Well, I feel like putting aside for a while my Manhattan project because some new creative horizons opened before me with the arrival of some samples of whisky which I got from the Master of Malt – a British whisky retailer with 25 year experience and world-wide reputation. Some time ago they launched an impressive marketing service called Drinks by the Dram. This innovation gave whisky lovers also neophyte alike the opportunity to order and taste 30 ml (about 1 fl. oz) samples of they brilliant stuff – wide range of whisky, whiskey and other interesting spirits. Another remarkable idea – the Master of Malt develop wide range topical dram sets which help us to taste many great whisky from different regions. The dram sets are an invaluable present for anyone who has a crush on whisky.
Now, I have received the so pretty box:
In the box I have found three little wax-sealed bottles with whisky:
You can imagine how exhilarated I was to get the parcel with sample. The Master of Malt gave me a chance to taste three dram of whisky – two Single Malt Whisky (Laphroaig Quarter Cask и Glengoyne 10 Years Old) and one bourbon (Johny Drum Black Label). Usually I write reviews of different spirits in my Encyclopedia of liquor, and it is not an exception. My full reviews of them coming soon!
My today’s post is devoted to quite an interesting cocktail which I had been dallying with for quite a long time before I got a proper whisky. I mean Smoky Martini – a curious variation of Dry Martini with scotch instead of traditional vermouth. The snag is that we should use smoky or peated scotch (like Isle Mist or one of famous single malts such as Laphroaig, Lagavulin or the like).
And now I will make a short digression to make a confession that my fascination with whisky is of theoretical nature. It is the cocktail that I am totally, irresistibly and unconditionally in love with. As regards whiskies, I like exploring them as potential ingredients. Besides single malts cost a pretty penny. There is yet another, romantic side to this interest of mine, a sort of ‘my heart’s in the Highlands…’, you know. I fell under the spell of the austere beauty of the wind-swept islands on which a long-standing tradition of distilling whisky has been passed from a generation to generation. Like anything in this world that boasts centuries long tradition whisky has a magnetic pull for me.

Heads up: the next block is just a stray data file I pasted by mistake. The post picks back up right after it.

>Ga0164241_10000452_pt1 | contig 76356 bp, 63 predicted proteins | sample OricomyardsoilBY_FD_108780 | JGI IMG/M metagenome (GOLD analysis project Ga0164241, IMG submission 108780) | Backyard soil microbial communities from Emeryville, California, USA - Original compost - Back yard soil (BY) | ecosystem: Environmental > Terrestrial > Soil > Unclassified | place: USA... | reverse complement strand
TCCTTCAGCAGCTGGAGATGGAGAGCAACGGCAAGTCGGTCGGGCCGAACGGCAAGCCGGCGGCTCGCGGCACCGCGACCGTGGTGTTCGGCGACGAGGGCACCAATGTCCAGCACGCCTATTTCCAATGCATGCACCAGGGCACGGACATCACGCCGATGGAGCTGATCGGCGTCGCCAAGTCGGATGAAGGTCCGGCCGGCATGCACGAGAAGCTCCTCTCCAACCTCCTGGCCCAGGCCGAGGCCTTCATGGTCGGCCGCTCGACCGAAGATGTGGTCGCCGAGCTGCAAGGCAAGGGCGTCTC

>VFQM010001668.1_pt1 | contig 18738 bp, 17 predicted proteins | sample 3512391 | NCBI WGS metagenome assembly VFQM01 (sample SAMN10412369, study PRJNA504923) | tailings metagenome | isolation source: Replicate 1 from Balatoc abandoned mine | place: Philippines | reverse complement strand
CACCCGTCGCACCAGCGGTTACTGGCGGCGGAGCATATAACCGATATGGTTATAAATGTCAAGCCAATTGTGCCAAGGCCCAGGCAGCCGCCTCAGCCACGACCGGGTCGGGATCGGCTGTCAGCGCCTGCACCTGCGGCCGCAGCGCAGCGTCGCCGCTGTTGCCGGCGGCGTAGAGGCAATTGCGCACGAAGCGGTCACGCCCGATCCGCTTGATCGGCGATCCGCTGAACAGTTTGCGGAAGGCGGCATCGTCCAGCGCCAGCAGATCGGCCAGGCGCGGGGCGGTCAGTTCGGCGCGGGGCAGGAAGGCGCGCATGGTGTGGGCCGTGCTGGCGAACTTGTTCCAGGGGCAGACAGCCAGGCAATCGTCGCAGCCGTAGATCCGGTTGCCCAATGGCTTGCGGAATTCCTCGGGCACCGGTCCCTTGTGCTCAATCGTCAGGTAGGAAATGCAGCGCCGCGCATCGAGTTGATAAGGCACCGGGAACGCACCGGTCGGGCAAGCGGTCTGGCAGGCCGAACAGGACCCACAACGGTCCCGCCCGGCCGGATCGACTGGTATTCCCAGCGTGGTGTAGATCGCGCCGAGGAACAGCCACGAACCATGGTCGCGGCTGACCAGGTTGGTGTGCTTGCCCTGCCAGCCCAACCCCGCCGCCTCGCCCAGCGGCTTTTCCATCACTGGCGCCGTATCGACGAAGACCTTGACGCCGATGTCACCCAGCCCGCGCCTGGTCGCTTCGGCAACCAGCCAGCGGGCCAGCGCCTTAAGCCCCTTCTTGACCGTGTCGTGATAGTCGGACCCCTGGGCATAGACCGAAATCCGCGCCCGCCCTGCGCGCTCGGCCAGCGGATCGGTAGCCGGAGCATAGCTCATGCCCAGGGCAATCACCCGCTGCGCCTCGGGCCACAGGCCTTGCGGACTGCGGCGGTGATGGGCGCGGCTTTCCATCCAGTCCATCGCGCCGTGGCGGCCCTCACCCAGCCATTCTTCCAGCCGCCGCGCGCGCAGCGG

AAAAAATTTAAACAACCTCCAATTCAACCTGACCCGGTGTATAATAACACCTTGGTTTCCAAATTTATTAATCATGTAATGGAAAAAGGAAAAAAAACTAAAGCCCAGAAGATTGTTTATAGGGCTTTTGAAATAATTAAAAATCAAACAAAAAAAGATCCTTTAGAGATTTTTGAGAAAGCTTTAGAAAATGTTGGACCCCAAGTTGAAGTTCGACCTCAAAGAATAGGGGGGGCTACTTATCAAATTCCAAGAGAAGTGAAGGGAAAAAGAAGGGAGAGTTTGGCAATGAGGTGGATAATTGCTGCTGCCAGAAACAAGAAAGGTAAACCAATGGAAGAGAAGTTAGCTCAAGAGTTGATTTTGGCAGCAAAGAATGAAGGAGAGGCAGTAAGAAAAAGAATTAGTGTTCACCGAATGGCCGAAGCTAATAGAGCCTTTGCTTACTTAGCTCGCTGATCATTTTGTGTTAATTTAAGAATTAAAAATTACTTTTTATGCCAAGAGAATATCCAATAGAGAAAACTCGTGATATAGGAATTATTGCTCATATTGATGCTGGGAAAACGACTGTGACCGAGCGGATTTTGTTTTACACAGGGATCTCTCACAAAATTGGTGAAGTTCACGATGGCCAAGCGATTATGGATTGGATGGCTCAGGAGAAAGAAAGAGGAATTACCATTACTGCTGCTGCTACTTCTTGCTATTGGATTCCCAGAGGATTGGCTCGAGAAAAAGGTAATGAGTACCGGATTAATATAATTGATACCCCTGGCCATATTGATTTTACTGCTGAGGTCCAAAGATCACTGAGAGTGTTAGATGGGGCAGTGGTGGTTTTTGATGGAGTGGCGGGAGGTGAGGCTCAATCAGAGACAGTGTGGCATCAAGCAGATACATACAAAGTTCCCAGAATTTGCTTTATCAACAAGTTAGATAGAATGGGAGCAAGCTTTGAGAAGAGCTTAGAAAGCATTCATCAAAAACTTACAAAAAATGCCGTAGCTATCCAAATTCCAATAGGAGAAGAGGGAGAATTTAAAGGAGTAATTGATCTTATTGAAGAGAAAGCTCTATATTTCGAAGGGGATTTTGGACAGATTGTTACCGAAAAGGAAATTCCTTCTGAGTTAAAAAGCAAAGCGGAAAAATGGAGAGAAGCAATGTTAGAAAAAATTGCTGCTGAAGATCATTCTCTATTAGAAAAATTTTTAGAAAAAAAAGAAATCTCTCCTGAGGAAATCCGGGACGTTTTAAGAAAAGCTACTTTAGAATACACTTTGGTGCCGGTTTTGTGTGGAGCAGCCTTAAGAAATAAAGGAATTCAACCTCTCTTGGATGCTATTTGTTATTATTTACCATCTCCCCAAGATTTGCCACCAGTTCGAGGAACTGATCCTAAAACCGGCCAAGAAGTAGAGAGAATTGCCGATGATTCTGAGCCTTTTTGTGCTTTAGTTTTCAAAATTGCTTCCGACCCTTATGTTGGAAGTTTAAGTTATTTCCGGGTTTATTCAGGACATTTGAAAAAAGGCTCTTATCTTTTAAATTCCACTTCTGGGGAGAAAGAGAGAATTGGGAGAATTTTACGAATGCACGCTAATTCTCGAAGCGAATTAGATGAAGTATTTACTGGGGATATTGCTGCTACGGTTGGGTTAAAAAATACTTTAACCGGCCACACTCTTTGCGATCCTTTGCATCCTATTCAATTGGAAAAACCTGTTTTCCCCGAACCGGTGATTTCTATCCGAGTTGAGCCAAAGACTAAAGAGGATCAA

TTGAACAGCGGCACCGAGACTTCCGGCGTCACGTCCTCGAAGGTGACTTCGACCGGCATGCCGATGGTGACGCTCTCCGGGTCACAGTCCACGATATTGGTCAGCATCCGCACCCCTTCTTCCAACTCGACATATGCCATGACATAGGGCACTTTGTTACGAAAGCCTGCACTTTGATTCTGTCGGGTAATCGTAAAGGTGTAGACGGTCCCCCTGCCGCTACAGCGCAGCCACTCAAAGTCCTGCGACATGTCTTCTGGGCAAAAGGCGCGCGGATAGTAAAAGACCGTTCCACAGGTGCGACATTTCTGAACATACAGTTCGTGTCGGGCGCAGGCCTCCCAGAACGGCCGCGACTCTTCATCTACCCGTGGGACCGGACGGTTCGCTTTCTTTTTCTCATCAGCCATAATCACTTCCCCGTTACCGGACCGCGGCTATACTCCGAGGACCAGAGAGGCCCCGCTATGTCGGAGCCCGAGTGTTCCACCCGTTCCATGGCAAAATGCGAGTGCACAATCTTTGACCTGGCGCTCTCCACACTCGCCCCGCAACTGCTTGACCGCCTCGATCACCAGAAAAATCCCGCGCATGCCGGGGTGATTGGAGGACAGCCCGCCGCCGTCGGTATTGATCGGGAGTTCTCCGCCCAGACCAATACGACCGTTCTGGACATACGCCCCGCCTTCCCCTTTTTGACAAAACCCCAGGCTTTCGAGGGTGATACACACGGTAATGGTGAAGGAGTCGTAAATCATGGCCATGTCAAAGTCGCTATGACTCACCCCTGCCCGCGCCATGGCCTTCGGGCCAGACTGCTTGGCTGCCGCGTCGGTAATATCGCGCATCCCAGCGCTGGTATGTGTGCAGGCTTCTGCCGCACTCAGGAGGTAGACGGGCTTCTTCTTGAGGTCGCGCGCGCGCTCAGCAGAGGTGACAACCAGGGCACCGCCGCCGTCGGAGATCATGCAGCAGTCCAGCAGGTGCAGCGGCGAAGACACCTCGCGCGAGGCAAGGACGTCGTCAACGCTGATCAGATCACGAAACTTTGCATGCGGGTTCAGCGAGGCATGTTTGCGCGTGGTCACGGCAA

And now let me go back and continue the main thread of our discussion. Now that I got a sample of great inimitably flavoured Laphroaig Quarter Cask did I decide to try a variation of the Smoky Martini, a well- known variation of the Dry Martini cocktail which began its life in the eighties of last century. That was the beginning of cocktail renaissance when Martini-mania was in full swing. Incidentally, a creator of the drink remains unknown. An idea of switching dry vermouth with scotch seems fruitful and by far and large it is more palatable than a glass of icy gin. I use the recipe which I borrowed from the Dale DeGroff`s book The Craft of the Cocktail:
50 ml gin
10 ml scotch (Laphroaig Quarter Cask)
Stir all ingredients with a lot of ice. Strain into a cocktail glass and garnish with a lemon twist.
It is worth mentioning here that Laphroaig is not an expendable ingredient for Smoky Martini. The original recipe calls for blended scotch and you may use it.
I have tried the Smoky Martini with different gin and whisky. My first Smoky Martini was mixed with Bombay Sapphire London Dry Gin and Laphroaig Quarter Cask. Wow! Really I was fascinated by the cocktail! The Smoky Martini has extraordinary dry and smoky taste. The entry is very smooth and oily. The palate is brilliant dry with a great explosion at the end. The finish had a lot of smoke, peat and a campfire smell. Actually the Smoky Martini is one of best variations of Dry Martini that I ever tasted.